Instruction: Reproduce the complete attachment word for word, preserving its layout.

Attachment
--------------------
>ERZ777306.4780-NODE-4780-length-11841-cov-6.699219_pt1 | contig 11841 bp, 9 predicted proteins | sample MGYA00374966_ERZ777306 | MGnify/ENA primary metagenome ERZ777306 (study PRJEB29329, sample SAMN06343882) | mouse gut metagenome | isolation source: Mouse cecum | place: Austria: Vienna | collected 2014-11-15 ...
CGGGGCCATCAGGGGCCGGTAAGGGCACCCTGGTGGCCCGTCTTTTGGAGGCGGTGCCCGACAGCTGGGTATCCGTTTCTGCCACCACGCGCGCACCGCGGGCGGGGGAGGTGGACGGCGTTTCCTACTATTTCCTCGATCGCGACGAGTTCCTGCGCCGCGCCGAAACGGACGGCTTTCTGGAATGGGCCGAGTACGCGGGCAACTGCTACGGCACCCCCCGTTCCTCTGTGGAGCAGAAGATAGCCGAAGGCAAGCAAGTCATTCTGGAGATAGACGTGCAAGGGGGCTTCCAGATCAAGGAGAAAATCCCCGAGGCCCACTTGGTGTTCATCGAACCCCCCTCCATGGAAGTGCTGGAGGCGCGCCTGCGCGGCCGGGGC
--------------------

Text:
>ERZ777306.4780-NODE-4780-length-11841-cov-6.699219_pt1 | contig 11841 bp, 9 predicted proteins | sample MGYA00374966_ERZ777306 | MGnify/ENA primary metagenome ERZ777306 (study PRJEB29329, sample SAMN06343882) | mouse gut metagenome | isolation source: Mouse cecum | place: Austria: Vienna | collected 2014-11-15 ...
CGGGGCCATCAGGGGCCGGTAAGGGCACCCTGGTGGCCCGTCTTTTGGAGGCGGTGCCCGACAGCTGGGTATCCGTTTCTGCCACCACGCGCGCACCGCGGGCGGGGGAGGTGGACGGCGTTTCCTACTATTTCCTCGATCGCGACGAGTTCCTGCGCCGCGCCGAAACGGACGGCTTTCTGGAATGGGCCGAGTACGCGGGCAACTGCTACGGCACCCCCCGTTCCTCTGTGGAGCAGAAGATAGCCGAAGGCAAGCAAGTCATTCTGGAGATAGACGTGCAAGGGGGCTTCCAGATCAAGGAGAAAATCCCCGAGGCCCACTTGGTGTTCATCGAACCCCCCTCCATGGAAGTGCTGGAGGCGCGCCTGCGCGGCCGGGGC